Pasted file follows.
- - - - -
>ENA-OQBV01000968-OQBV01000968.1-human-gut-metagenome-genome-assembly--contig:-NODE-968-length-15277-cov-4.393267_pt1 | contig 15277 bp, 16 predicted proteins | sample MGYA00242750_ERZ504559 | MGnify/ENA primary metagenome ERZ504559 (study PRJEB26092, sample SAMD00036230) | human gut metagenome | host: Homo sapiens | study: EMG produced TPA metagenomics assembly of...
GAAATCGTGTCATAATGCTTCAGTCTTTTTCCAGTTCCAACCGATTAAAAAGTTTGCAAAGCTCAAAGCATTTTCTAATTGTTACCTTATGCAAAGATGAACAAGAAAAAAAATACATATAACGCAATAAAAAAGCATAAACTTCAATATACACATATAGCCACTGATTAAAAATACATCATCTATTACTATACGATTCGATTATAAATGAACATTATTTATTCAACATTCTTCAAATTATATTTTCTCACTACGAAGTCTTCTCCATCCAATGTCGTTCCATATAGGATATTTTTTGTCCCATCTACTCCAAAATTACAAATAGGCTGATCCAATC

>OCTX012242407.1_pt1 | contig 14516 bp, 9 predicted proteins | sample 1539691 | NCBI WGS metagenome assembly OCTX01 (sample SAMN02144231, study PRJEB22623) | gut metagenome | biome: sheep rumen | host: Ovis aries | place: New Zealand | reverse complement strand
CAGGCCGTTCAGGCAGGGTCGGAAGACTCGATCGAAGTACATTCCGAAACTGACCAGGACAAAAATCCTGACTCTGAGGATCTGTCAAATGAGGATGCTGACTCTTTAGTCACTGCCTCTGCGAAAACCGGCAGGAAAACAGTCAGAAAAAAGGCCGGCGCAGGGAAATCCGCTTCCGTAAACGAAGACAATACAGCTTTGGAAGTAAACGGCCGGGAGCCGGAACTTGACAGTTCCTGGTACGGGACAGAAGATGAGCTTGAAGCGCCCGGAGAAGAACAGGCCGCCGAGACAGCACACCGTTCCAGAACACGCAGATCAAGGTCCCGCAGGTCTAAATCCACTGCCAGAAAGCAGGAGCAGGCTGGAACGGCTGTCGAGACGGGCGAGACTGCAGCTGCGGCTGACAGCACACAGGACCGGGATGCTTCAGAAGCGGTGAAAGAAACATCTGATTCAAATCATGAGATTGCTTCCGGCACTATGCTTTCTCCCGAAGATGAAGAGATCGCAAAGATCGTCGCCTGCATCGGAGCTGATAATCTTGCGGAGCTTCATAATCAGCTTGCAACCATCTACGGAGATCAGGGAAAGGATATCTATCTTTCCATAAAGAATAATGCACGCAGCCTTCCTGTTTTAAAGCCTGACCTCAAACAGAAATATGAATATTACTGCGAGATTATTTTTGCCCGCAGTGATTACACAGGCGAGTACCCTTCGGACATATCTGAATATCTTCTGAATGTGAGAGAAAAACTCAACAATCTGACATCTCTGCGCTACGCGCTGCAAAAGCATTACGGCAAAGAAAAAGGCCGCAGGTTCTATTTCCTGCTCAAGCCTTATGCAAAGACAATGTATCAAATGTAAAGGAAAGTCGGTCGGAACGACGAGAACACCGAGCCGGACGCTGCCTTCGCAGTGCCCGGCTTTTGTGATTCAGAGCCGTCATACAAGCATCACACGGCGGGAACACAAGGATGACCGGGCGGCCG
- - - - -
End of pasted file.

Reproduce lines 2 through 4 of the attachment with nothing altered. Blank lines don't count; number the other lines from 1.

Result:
GAAATCGTGTCATAATGCTTCAGTCTTTTTCCAGTTCCAACCGATTAAAAAGTTTGCAAAGCTCAAAGCATTTTCTAATTGTTACCTTATGCAAAGATGAACAAGAAAAAAAATACATATAACGCAATAAAAAAGCATAAACTTCAATATACACATATAGCCACTGATTAAAAATACATCATCTATTACTATACGATTCGATTATAAATGAACATTATTTATTCAACATTCTTCAAATTATATTTTCTCACTACGAAGTCTTCTCCATCCAATGTCGTTCCATATAGGATATTTTTTGTCCCATCTACTCCAAAATTACAAATAGGCTGATCCAATC

>OCTX012242407.1_pt1 | contig 14516 bp, 9 predicted proteins | sample 1539691 | NCBI WGS metagenome assembly OCTX01 (sample SAMN02144231, study PRJEB22623) | gut metagenome | biome: sheep rumen | host: Ovis aries | place: New Zealand | reverse complement strand
CAGGCCGTTCAGGCAGGGTCGGAAGACTCGATCGAAGTACATTCCGAAACTGACCAGGACAAAAATCCTGACTCTGAGGATCTGTCAAATGAGGATGCTGACTCTTTAGTCACTGCCTCTGCGAAAACCGGCAGGAAAACAGTCAGAAAAAAGGCCGGCGCAGGGAAATCCGCTTCCGTAAACGAAGACAATACAGCTTTGGAAGTAAACGGCCGGGAGCCGGAACTTGACAGTTCCTGGTACGGGACAGAAGATGAGCTTGAAGCGCCCGGAGAAGAACAGGCCGCCGAGACAGCACACCGTTCCAGAACACGCAGATCAAGGTCCCGCAGGTCTAAATCCACTGCCAGAAAGCAGGAGCAGGCTGGAACGGCTGTCGAGACGGGCGAGACTGCAGCTGCGGCTGACAGCACACAGGACCGGGATGCTTCAGAAGCGGTGAAAGAAACATCTGATTCAAATCATGAGATTGCTTCCGGCACTATGCTTTCTCCCGAAGATGAAGAGATCGCAAAGATCGTCGCCTGCATCGGAGCTGATAATCTTGCGGAGCTTCATAATCAGCTTGCAACCATCTACGGAGATCAGGGAAAGGATATCTATCTTTCCATAAAGAATAATGCACGCAGCCTTCCTGTTTTAAAGCCTGACCTCAAACAGAAATATGAATATTACTGCGAGATTATTTTTGCCCGCAGTGATTACACAGGCGAGTACCCTTCGGACATATCTGAATATCTTCTGAATGTGAGAGAAAAACTCAACAATCTGACATCTCTGCGCTACGCGCTGCAAAAGCATTACGGCAAAGAAAAAGGCCGCAGGTTCTATTTCCTGCTCAAGCCTTATGCAAAGACAATGTATCAAATGTAAAGGAAAGTCGGTCGGAACGACGAGAACACCGAGCCGGACGCTGCCTTCGCAGTGCCCGGCTTTTGTGATTCAGAGCCGTCATACAAGCATCACACGGCGGGAACACAAGGATGACCGGGCGGCCG